Keywords: NK cells, Killer cell immunoglobulin (Ig)-like receptors (KIR), HLA class I, KIR funsion protein, Tumor cells

Materials and Reagents

  1. T25 Flasks (Coring, Falcon®, catalog numbers: 353108)
  2. T75 Flasks (Coring, Falcon®, catalog numbers: 353136)
  3. 15 ml centrifuge tubes (Coring, Falcon®, catalog number: 352096)
  4. 96 well plates (Coring, catalog number: 3799)
  5. FACS tubes
  6. Tumor cell line (grown in flasks, in incubator at 37 °C and 5% CO2)
  7. RPMI 1640 (EuroClone, catalog number: ECM9106L)
  8. Fetal bovine serum (FBS) heat-inactivated for 1 h at 56 °C (Thermo Fisher Scientific, GibcoTM, catalog number: 10270-106)
  9. Penicillin/streptomycin (EuroClone, catalog number: ECB3001D)
  10. L-glutammine (EuroClone, catalog number: ECB3000D)
  11. EDTA (Sigma-Aldrich, catalog number: E5134)
  12. Phosphate buffered saline (PBS) (EuroClone, catalog number: ECB4004L)
  13. Bovine serum albumin (BSA) (Sigma-Aldrich, catalog number: A2153-100G)
  14. Trypan-blue
  15. KIR-Fc fusion proteins
    1. Recombinant Human KIR2DL1/CD158a Fc chimera protein (R&D System, catalog number: 1844-KR-050)
    2. Recombinant Human KIR2DL3/CD158b2 Fc chimera protein (R&D System, catalog number: 2014-KR-050)
    3. Recombinant Human KIR3DL1 Fc chimera protein (R&D System, catalog number: 1225-KR-050)
  16. Goat anti-Human Molecular ProbesTM secondary antibody, RPE conjugate (Thermo Fisher Scientific, Invitrogen, catalog number: H10104)
  17. Complete RPMI (see Recipes)
  18. 833 μM EDTA (see Recipes)
  19. FACS buffer (see Recipes)

Equipment

  1. Centrifuge, used with maximal acceleration and deceleration (Eppendorf, model: 5810R)
  2. Incubator (5% CO2, 37 °C) (FormaTM Steri-CultTM CO2 Incubator-Thermo Fisher Scientific)
  3. Flow cytometer, equipped with 2 lasers (8 detectors), interfaced with PC by using DIVA Software version 6.1.3 (BD, model: FACSCanto II)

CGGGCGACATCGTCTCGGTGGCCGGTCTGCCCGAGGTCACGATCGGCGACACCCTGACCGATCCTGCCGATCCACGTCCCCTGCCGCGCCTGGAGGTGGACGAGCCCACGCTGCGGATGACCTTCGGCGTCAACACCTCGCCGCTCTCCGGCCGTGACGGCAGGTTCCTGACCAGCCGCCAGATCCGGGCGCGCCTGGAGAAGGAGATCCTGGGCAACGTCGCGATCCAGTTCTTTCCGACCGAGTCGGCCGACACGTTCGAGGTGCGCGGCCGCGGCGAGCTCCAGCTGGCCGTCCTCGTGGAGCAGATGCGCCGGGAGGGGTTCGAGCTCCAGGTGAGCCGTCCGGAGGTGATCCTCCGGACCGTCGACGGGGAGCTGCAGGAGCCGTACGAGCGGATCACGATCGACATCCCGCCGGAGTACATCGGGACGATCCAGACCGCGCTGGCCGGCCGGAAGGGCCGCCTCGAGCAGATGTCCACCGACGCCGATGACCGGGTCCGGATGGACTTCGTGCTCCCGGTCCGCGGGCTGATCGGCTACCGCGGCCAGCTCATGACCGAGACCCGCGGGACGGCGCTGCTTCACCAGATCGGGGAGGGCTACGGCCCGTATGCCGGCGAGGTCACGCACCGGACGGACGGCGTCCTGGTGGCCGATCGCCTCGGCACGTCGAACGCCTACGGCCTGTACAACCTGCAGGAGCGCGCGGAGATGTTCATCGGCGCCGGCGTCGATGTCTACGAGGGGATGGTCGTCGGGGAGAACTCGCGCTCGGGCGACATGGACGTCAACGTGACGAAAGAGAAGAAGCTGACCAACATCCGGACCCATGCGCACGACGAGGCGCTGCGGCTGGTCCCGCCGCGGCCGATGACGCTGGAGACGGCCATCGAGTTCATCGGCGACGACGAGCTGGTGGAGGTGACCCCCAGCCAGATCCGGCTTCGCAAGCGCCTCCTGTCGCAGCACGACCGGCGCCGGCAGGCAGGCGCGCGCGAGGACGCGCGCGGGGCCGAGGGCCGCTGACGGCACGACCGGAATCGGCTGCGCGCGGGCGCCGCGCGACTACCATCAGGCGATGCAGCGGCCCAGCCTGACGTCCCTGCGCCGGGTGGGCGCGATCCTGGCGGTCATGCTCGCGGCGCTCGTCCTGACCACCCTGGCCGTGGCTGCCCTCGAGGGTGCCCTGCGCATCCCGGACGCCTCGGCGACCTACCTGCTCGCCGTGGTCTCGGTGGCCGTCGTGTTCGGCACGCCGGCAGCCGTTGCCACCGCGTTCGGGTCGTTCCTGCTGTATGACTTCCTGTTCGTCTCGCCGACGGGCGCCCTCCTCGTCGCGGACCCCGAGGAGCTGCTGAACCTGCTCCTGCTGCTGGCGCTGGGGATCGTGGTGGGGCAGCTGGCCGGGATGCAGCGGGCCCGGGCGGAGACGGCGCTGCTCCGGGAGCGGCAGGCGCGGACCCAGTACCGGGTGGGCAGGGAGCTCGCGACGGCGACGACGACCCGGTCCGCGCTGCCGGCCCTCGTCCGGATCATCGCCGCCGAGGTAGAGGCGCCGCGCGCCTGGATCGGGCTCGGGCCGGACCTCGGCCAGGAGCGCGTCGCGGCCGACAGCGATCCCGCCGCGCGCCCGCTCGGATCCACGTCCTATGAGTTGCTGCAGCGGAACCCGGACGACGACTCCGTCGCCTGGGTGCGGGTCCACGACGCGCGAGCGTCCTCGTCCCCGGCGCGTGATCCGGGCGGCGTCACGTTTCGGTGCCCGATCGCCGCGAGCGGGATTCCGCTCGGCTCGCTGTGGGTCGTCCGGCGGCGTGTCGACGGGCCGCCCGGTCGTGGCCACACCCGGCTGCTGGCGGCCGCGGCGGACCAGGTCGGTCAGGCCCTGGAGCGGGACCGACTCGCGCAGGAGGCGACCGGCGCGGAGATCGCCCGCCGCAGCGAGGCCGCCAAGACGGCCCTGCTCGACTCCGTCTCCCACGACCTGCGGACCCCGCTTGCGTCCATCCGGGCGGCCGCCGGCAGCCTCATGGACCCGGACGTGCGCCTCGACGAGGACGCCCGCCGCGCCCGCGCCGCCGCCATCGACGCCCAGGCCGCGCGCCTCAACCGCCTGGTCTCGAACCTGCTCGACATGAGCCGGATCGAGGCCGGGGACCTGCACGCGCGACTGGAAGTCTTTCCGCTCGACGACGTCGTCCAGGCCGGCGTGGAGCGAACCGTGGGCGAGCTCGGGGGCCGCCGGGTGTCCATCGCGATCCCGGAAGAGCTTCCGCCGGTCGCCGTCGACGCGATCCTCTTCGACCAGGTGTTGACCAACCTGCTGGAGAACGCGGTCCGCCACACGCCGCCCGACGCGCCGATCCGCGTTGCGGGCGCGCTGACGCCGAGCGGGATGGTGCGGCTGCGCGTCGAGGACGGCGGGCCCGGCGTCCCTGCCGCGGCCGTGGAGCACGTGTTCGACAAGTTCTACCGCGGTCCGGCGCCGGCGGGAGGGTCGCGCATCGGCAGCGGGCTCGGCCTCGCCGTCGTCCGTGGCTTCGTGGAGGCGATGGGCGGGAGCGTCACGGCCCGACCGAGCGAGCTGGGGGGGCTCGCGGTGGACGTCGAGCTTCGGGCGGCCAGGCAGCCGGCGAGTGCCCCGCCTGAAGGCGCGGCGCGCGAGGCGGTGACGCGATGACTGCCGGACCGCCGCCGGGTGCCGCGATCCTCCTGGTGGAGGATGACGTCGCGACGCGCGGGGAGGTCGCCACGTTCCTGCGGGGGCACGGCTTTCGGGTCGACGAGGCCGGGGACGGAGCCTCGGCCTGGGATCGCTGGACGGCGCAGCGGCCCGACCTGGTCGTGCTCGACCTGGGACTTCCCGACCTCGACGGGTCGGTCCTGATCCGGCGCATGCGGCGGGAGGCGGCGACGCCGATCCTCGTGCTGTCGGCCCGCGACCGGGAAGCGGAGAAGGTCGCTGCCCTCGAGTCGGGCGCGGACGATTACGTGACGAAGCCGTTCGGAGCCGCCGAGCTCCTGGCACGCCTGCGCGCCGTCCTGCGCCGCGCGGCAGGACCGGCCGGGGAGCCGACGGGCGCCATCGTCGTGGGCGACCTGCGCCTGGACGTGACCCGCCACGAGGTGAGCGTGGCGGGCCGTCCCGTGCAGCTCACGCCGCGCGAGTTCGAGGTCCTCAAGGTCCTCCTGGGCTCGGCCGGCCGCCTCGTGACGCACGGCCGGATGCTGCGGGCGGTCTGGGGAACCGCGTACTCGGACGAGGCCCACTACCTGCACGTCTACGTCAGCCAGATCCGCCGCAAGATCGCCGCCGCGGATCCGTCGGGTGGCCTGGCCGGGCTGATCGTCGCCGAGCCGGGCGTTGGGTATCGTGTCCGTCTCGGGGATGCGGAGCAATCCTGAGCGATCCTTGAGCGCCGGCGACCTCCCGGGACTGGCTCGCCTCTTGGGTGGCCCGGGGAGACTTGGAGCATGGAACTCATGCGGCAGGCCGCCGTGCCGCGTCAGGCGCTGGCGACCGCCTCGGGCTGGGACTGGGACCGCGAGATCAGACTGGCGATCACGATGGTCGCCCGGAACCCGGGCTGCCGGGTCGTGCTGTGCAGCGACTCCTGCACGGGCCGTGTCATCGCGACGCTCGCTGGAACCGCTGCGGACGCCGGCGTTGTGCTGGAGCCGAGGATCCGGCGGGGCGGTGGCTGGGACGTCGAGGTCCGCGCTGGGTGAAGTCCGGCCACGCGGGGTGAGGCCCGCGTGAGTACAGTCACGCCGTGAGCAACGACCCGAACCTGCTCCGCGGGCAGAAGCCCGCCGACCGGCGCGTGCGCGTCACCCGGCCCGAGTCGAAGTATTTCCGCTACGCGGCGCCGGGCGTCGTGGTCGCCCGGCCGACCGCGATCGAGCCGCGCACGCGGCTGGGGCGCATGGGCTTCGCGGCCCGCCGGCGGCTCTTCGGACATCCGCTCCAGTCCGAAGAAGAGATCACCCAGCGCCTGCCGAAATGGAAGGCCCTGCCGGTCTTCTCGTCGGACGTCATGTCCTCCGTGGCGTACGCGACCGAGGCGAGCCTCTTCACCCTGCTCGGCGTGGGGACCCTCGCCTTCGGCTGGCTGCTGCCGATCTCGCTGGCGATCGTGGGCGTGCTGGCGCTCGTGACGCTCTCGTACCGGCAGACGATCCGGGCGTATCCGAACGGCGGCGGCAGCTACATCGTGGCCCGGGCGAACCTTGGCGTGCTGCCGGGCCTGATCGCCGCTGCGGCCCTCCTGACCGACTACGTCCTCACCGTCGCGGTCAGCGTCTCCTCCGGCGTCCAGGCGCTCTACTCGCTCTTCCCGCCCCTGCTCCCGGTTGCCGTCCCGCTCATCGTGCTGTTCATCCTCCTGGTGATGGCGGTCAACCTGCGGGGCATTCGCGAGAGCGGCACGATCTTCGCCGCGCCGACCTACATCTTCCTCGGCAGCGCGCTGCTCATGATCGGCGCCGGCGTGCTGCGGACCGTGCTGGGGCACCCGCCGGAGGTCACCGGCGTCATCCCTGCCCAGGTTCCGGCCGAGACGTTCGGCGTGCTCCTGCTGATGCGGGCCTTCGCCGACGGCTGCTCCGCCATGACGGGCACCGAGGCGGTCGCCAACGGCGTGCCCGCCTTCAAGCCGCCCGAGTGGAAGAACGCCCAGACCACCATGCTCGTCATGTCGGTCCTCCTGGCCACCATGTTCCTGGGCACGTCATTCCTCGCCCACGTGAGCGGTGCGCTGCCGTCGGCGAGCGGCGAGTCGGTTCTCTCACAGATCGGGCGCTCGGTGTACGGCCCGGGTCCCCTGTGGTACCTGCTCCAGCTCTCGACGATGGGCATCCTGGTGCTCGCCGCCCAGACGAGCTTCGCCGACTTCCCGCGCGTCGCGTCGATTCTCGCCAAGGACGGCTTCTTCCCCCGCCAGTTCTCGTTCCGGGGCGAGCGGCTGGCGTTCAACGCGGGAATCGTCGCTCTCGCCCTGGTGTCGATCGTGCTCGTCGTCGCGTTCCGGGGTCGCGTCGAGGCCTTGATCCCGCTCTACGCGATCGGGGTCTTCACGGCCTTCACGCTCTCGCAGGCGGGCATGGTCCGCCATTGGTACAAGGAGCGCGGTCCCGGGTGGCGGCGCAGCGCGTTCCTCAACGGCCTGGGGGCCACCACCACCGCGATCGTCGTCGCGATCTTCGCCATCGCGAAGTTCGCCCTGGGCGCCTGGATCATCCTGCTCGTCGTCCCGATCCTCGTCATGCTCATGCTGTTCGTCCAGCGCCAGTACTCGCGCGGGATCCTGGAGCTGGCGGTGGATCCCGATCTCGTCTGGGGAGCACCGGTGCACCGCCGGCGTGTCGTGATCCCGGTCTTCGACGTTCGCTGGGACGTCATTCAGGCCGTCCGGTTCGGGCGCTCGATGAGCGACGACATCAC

Software

  1. DIVA software version 6.1.3
  2. FlowJo software

Procedure

  1. Human tumor cells are cultured in fresh RPMI medium at a cell density ≥ 0.5-0.7 x 106 cells/ml in an incubator at 37 °C, 5% CO2. For each experiment are required 0.5 x 106 tumor cells.
  2. Wash adherent cells with PBS (5 ml) and detach cells by adding 833 μM EDTA (1 ml for T25 flask and 2 ml for T75 flask) for 3-5 min in an incubator at 37 °C, 5% CO2.
  3. Wash cells twice with PBS (2 x 5 ml in 15 ml tube) by centrifugation at 468 x g for 7 min and re-suspend them in cold FACS buffer.
  4. Count total viable cell number with Trypan-blue exclusion method.
  5. Seed cells in round-bottom 96 well plates at a cell density of 1 x 106 cells/well. Prepare 1 well for the control (without KIR-Fc fusion-proteins) and 1 well for each fusion protein to be tested.
  6. Spin cells at 832 x g for 2 min at 4 °C.
  7. Discard the supernatant and add 100 µl/well of cold FACS buffer containing single KIR-Fc fusion proteins (KIR2DL1-Fc, KIR2DL3-Fc, and KIR3DL1-Fc) diluted 1:5 and 100 μl of cold FACS buffer with none in control cells.
  8. Incubate for 1 h at 4 °C.